I wasn’t going to write this. Honestly. But then it snowed. Again.And UR didn’t cancel classes. Again.

And I found myself trekking to class through piles of snow. Again.

No, I don’t have a problem with the fact that UR almost never cancels classes. I’m paying lots of money to come here and I fully expect that I should be able to go to class whenever I want to. However, I have a problem with the fact that UR expects me to risk breaking a leg to get to class.

As you’ve probably noticed, there’s been a failure on the part of UR Facilities this winter to keep the walkways clear of snow and safe for students to use. At times, some of the most used walkways — such as the one from Susan B. Anthony down to Wilson Commons — had snow covering them for at least two days before it was shoveled.

Part of UR’s job is to make sure that we, the students — and the faculty and staff — are safe. This includes supplying safe water and also making sure that we can get from our rooms to our dining halls to our classes easily. At a school like UR, where we’ve gotten over 120 inches of snow so far this year, shoveling the walkways is critical to our safety. To not do so is not an option.

Unshoveled walkways also reflect poorly on the school. Many prospective high school juniors visit the campus during the winter and it is important for UR to be at its best. Imagine a prospective student who comes here after a huge snow storm and finds herself trekking through snow-covered walkways while on a campus tour. Wouldn’t you wonder why a university that was established in 1850 still couldn’t deal with all the snow? What about the fact that the administration expects students to walk through this much snow on their way to classes?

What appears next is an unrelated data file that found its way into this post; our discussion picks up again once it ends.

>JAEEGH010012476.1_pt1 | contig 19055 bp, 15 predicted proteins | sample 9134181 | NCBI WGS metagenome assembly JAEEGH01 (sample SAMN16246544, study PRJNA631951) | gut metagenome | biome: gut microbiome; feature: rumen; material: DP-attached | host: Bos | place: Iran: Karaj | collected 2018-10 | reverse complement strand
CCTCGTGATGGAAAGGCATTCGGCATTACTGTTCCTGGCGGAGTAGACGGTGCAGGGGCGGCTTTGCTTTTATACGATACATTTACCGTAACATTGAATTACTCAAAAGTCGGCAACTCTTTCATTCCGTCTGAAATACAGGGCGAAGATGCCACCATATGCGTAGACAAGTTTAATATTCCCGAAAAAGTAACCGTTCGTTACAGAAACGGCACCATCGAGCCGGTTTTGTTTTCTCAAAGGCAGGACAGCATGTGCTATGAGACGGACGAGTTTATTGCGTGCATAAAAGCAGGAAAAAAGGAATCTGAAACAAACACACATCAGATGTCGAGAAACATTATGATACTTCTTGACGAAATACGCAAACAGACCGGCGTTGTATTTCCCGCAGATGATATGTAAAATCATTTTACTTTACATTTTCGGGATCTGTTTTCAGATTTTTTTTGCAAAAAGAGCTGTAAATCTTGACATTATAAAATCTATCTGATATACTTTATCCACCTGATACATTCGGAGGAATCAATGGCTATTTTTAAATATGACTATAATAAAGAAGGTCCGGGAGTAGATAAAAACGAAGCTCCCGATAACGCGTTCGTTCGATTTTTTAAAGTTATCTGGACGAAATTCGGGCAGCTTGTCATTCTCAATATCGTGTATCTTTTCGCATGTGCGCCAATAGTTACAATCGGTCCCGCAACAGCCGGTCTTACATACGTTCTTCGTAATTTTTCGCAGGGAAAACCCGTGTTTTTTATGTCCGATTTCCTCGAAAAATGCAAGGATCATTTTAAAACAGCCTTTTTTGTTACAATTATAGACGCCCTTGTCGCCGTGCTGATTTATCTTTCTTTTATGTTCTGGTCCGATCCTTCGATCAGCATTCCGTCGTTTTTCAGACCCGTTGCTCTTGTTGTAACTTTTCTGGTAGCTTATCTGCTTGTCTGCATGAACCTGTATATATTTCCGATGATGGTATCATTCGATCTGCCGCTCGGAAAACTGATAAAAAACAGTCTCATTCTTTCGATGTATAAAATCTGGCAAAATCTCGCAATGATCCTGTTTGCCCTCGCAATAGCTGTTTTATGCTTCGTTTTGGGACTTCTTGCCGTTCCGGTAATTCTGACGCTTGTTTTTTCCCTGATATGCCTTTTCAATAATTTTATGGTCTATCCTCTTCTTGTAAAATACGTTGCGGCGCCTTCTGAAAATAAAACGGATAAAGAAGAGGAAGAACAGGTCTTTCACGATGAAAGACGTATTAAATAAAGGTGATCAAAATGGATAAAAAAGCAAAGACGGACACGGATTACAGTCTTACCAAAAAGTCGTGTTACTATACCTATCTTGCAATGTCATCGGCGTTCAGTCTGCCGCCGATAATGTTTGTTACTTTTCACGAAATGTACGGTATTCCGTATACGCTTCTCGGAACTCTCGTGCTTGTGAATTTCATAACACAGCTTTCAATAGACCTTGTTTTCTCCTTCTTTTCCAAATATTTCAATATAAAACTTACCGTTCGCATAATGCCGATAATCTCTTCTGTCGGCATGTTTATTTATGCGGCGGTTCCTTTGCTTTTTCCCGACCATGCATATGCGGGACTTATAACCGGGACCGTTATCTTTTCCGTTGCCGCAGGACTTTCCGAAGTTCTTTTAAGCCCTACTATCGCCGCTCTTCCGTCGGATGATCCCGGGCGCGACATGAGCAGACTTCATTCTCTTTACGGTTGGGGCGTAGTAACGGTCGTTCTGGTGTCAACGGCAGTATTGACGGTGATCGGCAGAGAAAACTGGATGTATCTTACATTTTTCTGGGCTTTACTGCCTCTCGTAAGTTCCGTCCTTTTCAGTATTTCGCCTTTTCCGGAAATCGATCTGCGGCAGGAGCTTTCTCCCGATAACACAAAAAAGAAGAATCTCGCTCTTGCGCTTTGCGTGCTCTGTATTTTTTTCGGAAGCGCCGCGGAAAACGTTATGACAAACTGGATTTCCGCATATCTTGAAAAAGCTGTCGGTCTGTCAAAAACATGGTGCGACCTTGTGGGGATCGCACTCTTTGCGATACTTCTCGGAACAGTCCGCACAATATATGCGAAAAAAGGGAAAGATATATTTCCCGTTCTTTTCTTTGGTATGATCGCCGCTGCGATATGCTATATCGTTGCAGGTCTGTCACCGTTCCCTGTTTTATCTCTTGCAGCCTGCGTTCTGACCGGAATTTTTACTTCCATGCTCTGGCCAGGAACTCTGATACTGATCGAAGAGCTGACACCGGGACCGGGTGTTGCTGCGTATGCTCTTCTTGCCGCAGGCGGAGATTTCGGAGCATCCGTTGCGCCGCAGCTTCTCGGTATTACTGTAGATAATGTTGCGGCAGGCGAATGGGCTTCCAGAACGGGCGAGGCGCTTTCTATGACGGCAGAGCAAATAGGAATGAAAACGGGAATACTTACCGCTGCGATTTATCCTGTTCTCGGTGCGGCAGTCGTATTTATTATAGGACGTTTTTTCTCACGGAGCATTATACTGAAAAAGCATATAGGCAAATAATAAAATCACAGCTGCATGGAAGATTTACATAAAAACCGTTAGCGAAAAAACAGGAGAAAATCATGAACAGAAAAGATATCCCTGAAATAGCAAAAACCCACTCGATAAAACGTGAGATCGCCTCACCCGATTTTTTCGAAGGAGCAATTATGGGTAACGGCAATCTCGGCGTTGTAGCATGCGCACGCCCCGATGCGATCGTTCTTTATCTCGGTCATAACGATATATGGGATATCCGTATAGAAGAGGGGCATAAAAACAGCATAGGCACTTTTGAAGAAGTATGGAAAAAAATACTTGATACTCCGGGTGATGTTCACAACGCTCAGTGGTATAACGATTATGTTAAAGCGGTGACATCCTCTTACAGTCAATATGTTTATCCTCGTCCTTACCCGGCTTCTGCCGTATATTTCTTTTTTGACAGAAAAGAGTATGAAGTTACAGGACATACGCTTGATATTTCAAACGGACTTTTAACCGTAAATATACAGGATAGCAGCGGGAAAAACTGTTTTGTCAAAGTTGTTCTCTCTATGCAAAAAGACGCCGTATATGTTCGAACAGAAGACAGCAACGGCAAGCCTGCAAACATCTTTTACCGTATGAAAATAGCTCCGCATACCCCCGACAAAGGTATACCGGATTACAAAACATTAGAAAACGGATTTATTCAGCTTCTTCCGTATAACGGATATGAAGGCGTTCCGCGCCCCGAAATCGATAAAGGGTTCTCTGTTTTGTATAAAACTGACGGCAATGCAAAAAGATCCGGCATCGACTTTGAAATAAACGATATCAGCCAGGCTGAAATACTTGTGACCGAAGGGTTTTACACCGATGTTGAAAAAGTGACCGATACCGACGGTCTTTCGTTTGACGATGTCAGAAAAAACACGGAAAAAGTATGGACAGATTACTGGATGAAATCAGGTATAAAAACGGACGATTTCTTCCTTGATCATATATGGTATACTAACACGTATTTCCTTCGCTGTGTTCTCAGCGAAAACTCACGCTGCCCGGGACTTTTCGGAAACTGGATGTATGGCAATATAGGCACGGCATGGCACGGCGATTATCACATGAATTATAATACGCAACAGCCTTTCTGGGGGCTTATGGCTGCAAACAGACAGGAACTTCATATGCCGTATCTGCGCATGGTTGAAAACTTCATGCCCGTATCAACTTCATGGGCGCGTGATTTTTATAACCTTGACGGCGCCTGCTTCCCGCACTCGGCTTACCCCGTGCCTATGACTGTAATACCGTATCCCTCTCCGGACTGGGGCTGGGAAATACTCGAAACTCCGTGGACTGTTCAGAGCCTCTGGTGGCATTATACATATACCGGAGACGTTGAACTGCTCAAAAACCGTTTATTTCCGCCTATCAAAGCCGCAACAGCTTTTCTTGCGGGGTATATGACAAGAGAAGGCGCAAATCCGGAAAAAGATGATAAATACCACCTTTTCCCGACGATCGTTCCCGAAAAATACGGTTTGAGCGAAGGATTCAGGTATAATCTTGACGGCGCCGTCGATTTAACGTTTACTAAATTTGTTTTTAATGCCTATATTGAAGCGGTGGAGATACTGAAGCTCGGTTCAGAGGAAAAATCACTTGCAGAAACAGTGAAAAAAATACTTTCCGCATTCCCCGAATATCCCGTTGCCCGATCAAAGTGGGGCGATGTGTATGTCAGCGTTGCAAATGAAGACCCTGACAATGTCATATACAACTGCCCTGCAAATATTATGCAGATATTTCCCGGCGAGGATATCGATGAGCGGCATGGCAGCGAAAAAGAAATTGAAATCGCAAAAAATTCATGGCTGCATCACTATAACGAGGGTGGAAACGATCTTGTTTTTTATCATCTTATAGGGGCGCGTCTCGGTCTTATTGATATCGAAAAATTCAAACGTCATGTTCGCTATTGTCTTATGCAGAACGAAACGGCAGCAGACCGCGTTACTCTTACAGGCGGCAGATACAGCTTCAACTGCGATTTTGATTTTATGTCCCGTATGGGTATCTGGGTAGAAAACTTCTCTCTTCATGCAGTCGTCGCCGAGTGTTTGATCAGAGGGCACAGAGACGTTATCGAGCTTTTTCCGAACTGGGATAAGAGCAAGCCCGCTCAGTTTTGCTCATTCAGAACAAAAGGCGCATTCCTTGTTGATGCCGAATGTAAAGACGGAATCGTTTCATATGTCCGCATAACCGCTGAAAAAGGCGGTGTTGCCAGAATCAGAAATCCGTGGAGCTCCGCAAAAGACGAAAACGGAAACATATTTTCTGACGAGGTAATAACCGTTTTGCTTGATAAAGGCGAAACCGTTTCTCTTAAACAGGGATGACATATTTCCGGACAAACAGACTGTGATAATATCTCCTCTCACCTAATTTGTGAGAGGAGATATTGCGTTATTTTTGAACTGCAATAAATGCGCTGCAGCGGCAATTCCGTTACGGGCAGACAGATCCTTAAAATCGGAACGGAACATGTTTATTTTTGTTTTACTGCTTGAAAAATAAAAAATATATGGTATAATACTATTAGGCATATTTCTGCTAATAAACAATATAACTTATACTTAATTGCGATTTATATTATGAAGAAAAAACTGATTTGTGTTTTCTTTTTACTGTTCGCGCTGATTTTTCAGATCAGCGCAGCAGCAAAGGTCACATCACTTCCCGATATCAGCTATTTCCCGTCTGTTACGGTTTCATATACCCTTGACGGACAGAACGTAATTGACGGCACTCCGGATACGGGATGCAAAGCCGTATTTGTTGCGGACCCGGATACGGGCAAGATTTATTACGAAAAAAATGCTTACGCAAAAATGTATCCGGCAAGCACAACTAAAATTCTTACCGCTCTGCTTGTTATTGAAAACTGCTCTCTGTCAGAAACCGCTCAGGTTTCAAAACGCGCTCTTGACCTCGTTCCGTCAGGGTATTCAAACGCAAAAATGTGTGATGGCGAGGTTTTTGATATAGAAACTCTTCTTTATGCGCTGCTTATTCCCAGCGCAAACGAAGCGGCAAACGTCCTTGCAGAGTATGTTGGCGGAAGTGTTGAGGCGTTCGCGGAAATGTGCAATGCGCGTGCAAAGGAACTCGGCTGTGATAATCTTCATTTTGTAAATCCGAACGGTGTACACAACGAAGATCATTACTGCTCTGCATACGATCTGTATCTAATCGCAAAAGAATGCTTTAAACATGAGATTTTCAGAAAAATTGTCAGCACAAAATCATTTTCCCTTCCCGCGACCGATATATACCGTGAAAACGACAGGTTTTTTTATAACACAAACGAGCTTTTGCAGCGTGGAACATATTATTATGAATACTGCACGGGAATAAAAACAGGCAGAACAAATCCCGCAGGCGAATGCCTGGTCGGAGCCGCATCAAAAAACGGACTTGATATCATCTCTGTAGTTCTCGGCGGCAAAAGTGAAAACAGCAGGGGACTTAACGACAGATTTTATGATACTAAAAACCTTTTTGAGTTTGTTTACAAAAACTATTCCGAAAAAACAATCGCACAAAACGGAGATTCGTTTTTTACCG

True, we do have a tunnel system which allows us to get from one class to another without freezing. Provided, of course, that you don’t have a class in Hutchinson, Gavett or any of the other 10 or so academic buildings that aren’t connected to the tunnels. Provided also that you’ve set up camp in the ITS Center and plan on living there for the rest of your college days.

The bottom line is simple. Yes, there’s been more snowfall this year than there was last year, but this is no excuse for students having to trek through so much snow this winter. It’s time facilities figured out a way to shovel the snow in a timely manner. Unless, of course, they’re planning on constructing an elaborate tunnel system that extends to all the buildings on campus. In which case I’d say, “What are you waiting for?”

Jansen can be reached at cjansen@campustimes.org

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